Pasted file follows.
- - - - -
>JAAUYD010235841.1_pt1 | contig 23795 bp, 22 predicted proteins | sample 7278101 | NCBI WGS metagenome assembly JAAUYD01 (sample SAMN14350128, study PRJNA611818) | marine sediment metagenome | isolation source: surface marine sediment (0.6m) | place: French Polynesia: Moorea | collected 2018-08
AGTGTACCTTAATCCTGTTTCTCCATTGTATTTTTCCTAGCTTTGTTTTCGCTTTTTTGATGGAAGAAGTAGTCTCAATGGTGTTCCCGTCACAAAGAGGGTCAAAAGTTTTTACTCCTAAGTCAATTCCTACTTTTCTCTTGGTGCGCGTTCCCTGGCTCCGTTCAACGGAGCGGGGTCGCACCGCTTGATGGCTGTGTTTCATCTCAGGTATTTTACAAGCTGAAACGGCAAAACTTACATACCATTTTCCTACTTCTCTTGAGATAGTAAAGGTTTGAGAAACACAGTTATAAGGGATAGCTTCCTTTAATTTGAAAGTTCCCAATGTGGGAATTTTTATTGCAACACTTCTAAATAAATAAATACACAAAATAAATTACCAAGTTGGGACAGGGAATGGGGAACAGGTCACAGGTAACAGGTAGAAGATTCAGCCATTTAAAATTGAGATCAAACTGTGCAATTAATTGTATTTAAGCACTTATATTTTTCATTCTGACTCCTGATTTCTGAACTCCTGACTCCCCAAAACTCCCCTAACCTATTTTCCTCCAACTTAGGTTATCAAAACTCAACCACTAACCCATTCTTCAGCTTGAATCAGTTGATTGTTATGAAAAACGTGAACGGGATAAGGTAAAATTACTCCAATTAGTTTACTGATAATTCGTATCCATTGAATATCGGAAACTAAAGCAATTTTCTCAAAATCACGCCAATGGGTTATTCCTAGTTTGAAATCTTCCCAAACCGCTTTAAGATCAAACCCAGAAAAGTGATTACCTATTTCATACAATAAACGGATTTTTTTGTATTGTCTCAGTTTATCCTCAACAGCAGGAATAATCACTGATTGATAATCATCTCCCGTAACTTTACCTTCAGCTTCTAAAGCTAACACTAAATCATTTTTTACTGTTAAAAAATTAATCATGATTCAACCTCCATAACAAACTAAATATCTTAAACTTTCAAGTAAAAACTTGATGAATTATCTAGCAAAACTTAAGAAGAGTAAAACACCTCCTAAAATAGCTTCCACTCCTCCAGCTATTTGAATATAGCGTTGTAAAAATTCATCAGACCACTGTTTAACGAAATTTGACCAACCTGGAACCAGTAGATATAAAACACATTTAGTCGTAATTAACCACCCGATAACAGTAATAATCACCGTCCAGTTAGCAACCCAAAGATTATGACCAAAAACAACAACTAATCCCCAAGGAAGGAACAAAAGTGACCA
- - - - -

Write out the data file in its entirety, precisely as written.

>JAAUYD010235841.1_pt1 | contig 23795 bp, 22 predicted proteins | sample 7278101 | NCBI WGS metagenome assembly JAAUYD01 (sample SAMN14350128, study PRJNA611818) | marine sediment metagenome | isolation source: surface marine sediment (0.6m) | place: French Polynesia: Moorea | collected 2018-08
AGTGTACCTTAATCCTGTTTCTCCATTGTATTTTTCCTAGCTTTGTTTTCGCTTTTTTGATGGAAGAAGTAGTCTCAATGGTGTTCCCGTCACAAAGAGGGTCAAAAGTTTTTACTCCTAAGTCAATTCCTACTTTTCTCTTGGTGCGCGTTCCCTGGCTCCGTTCAACGGAGCGGGGTCGCACCGCTTGATGGCTGTGTTTCATCTCAGGTATTTTACAAGCTGAAACGGCAAAACTTACATACCATTTTCCTACTTCTCTTGAGATAGTAAAGGTTTGAGAAACACAGTTATAAGGGATAGCTTCCTTTAATTTGAAAGTTCCCAATGTGGGAATTTTTATTGCAACACTTCTAAATAAATAAATACACAAAATAAATTACCAAGTTGGGACAGGGAATGGGGAACAGGTCACAGGTAACAGGTAGAAGATTCAGCCATTTAAAATTGAGATCAAACTGTGCAATTAATTGTATTTAAGCACTTATATTTTTCATTCTGACTCCTGATTTCTGAACTCCTGACTCCCCAAAACTCCCCTAACCTATTTTCCTCCAACTTAGGTTATCAAAACTCAACCACTAACCCATTCTTCAGCTTGAATCAGTTGATTGTTATGAAAAACGTGAACGGGATAAGGTAAAATTACTCCAATTAGTTTACTGATAATTCGTATCCATTGAATATCGGAAACTAAAGCAATTTTCTCAAAATCACGCCAATGGGTTATTCCTAGTTTGAAATCTTCCCAAACCGCTTTAAGATCAAACCCAGAAAAGTGATTACCTATTTCATACAATAAACGGATTTTTTTGTATTGTCTCAGTTTATCCTCAACAGCAGGAATAATCACTGATTGATAATCATCTCCCGTAACTTTACCTTCAGCTTCTAAAGCTAACACTAAATCATTTTTTACTGTTAAAAAATTAATCATGATTCAACCTCCATAACAAACTAAATATCTTAAACTTTCAAGTAAAAACTTGATGAATTATCTAGCAAAACTTAAGAAGAGTAAAACACCTCCTAAAATAGCTTCCACTCCTCCAGCTATTTGAATATAGCGTTGTAAAAATTCATCAGACCACTGTTTAACGAAATTTGACCAACCTGGAACCAGTAGATATAAAACACATTTAGTCGTAATTAACCACCCGATAACAGTAATAATCACCGTCCAGTTAGCAACCCAAAGATTATGACCAAAAACAACAACTAATCCCCAAGGAAGGAACAAAAGTGACCA